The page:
Friday, September 12 2008

iTunes J-Pop

When I upgraded to iTunes 8.0 and turned on the new Genius feature, I discovered that the US iTunes Store has acquired a rather large catalog of J-Pop, including a significant subset of the various Hello!Project groups’ albums and singles. The iTunes Genius analyzed my collection and gleefully pointed out all of the songs that would be perfect for me.

All of which I already owned. In many cases, it was pointing to the exact same song, from the exact same album. Why? Because the purchased albums have metadata that’s written with kanji and kana, and the iTunes versions are all romanized. Er, mostly romanized. Okay, inconsistently romanized. Album and song titles are usually romanized, artist names are all over the map: kana-ized, Hepburn-romanized, Kunrei-romanized, last-name-first, first-name-first, capitalization and white-space optional; fortunately they seem to stick with the same version for multiple albums.

This makes searching entertaining, but this is a big deal, because all of this stuff is at standard iTunes pricing, which is a helluva lot cheaper than import CDs, and just over half the price of the same tracks in the Japanese iTunes Store.

The Japanese store is the source of the peculiar partial romanization, by the way, and in fact when you view it from the US, all of the navigation is translated as well. I remember that when the store first launched, everything was in Japanese, including song titles, so I’m wondering if they’re geographically localizing not just the menus, but also the song metadata. The search system seems to handle pretty much anything you throw at it, so I wonder if Apple was seeing so many American purchases from the Japanese store through gift cards that they went out of their way to accommodate them, first through romanizing the interface, then through importing popular content.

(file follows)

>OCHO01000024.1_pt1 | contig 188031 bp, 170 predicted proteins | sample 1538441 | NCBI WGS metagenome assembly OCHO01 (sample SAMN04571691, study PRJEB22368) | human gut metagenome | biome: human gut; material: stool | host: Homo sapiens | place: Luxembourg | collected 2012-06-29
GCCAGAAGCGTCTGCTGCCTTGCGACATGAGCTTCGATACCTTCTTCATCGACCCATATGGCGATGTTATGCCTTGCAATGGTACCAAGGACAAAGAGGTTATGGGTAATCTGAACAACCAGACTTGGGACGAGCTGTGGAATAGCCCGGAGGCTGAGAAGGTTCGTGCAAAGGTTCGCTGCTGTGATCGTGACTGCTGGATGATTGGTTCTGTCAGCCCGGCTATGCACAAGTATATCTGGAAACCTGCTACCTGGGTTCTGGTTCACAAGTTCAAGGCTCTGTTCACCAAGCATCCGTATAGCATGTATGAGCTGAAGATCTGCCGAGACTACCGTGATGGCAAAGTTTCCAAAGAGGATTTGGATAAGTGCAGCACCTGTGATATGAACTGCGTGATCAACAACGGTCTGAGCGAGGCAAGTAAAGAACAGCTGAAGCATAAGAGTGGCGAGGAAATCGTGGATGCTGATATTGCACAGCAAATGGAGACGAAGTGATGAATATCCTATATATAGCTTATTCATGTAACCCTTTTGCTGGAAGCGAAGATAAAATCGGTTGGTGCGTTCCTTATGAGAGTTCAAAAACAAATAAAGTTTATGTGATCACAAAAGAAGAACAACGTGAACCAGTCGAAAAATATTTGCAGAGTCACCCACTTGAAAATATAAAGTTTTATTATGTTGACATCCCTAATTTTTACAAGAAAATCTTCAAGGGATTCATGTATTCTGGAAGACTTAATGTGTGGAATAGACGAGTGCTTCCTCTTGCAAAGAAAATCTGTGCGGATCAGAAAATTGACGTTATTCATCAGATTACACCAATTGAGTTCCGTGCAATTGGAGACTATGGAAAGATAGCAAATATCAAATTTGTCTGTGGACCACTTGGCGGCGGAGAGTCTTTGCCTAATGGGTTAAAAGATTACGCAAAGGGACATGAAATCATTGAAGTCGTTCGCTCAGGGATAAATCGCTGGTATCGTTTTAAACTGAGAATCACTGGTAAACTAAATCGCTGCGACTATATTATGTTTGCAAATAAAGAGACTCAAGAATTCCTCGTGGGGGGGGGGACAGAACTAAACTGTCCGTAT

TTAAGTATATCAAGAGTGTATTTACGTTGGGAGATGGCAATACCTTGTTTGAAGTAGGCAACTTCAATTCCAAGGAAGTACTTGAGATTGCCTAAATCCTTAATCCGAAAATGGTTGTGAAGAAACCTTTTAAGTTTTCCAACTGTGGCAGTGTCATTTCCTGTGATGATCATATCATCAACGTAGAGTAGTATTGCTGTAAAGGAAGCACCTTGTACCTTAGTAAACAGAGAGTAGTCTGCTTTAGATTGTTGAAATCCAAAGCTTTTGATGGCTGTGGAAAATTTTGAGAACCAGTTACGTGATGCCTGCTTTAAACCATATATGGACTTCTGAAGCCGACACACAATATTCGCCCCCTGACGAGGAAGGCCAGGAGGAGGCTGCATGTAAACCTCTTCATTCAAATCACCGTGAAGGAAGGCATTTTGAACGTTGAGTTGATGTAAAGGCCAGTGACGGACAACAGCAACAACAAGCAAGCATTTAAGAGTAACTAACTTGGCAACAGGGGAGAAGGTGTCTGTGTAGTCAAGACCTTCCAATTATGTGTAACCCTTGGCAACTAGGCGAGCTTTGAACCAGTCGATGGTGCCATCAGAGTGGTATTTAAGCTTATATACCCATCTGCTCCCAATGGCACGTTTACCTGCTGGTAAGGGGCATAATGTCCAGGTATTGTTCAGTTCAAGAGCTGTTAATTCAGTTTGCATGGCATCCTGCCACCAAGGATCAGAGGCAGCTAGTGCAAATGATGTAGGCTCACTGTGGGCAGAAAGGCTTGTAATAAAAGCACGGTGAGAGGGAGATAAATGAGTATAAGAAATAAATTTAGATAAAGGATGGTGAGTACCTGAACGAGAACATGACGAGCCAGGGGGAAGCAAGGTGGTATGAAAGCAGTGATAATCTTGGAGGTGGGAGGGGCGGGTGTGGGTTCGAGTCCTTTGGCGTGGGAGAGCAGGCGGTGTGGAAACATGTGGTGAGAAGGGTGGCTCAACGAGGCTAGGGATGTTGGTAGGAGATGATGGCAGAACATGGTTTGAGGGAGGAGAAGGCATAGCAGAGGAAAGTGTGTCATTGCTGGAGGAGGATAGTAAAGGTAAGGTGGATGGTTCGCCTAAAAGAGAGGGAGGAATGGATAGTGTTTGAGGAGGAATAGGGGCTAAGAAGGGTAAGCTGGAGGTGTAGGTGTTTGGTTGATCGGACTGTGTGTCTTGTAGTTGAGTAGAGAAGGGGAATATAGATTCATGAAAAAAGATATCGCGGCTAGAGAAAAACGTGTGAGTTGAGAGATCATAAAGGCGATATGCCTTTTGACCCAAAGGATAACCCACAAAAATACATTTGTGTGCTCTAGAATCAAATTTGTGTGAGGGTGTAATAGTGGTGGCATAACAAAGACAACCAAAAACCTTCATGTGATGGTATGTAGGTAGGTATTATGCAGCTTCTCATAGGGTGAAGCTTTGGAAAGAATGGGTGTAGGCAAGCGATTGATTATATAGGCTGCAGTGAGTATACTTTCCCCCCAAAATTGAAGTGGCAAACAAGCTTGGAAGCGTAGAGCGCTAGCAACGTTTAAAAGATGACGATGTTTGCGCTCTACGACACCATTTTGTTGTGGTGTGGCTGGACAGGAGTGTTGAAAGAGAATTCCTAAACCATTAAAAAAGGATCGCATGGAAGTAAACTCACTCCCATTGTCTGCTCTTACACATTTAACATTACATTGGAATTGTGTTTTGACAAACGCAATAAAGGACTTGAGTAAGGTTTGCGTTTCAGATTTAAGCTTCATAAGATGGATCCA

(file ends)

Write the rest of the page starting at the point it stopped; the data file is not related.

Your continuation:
There are some indexing oddities. If you search for “nakazawa yuuko” in the US store, you’ll get her most recent EP and a stub link that should lead to her audiobooks, but that only works if you’re on the Japanese store. I’m guessing that the stores all talk to each other internally, sharing indexes and content, with flags to indicate what content is importable. Given the price difference, new releases are unlikely to show up for a while.